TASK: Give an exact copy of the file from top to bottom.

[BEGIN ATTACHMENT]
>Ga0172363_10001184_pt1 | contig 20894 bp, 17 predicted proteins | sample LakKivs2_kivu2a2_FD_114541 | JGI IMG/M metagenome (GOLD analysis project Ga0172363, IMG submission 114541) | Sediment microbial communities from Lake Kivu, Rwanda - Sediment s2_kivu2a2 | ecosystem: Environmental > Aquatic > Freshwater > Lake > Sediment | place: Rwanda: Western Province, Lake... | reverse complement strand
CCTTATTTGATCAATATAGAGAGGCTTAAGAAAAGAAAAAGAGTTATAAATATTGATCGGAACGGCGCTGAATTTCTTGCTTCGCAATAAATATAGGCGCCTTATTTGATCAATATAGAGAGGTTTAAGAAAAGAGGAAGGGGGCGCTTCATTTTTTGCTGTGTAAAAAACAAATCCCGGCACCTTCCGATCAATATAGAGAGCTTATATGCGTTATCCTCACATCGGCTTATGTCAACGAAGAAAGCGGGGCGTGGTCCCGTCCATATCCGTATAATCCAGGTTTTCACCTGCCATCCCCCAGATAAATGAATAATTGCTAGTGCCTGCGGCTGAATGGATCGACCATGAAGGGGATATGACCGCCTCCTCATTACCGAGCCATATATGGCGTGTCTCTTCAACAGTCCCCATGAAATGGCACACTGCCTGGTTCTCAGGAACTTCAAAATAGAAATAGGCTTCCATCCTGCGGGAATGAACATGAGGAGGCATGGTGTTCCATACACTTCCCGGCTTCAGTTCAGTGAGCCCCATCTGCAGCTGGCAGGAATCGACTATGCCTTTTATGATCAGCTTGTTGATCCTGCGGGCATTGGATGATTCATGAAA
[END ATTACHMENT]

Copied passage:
>Ga0172363_10001184_pt1 | contig 20894 bp, 17 predicted proteins | sample LakKivs2_kivu2a2_FD_114541 | JGI IMG/M metagenome (GOLD analysis project Ga0172363, IMG submission 114541) | Sediment microbial communities from Lake Kivu, Rwanda - Sediment s2_kivu2a2 | ecosystem: Environmental > Aquatic > Freshwater > Lake > Sediment | place: Rwanda: Western Province, Lake... | reverse complement strand
CCTTATTTGATCAATATAGAGAGGCTTAAGAAAAGAAAAAGAGTTATAAATATTGATCGGAACGGCGCTGAATTTCTTGCTTCGCAATAAATATAGGCGCCTTATTTGATCAATATAGAGAGGTTTAAGAAAAGAGGAAGGGGGCGCTTCATTTTTTGCTGTGTAAAAAACAAATCCCGGCACCTTCCGATCAATATAGAGAGCTTATATGCGTTATCCTCACATCGGCTTATGTCAACGAAGAAAGCGGGGCGTGGTCCCGTCCATATCCGTATAATCCAGGTTTTCACCTGCCATCCCCCAGATAAATGAATAATTGCTAGTGCCTGCGGCTGAATGGATCGACCATGAAGGGGATATGACCGCCTCCTCATTACCGAGCCATATATGGCGTGTCTCTTCAACAGTCCCCATGAAATGGCACACTGCCTGGTTCTCAGGAACTTCAAAATAGAAATAGGCTTCCATCCTGCGGGAATGAACATGAGGAGGCATGGTGTTCCATACACTTCCCGGCTTCAGTTCAGTGAGCCCCATCTGCAGCTGGCAGGAATCGACTATGCCTTTTATGATCAGCTTGTTGATCCTGCGGGCATTGGATGATTCATGAAA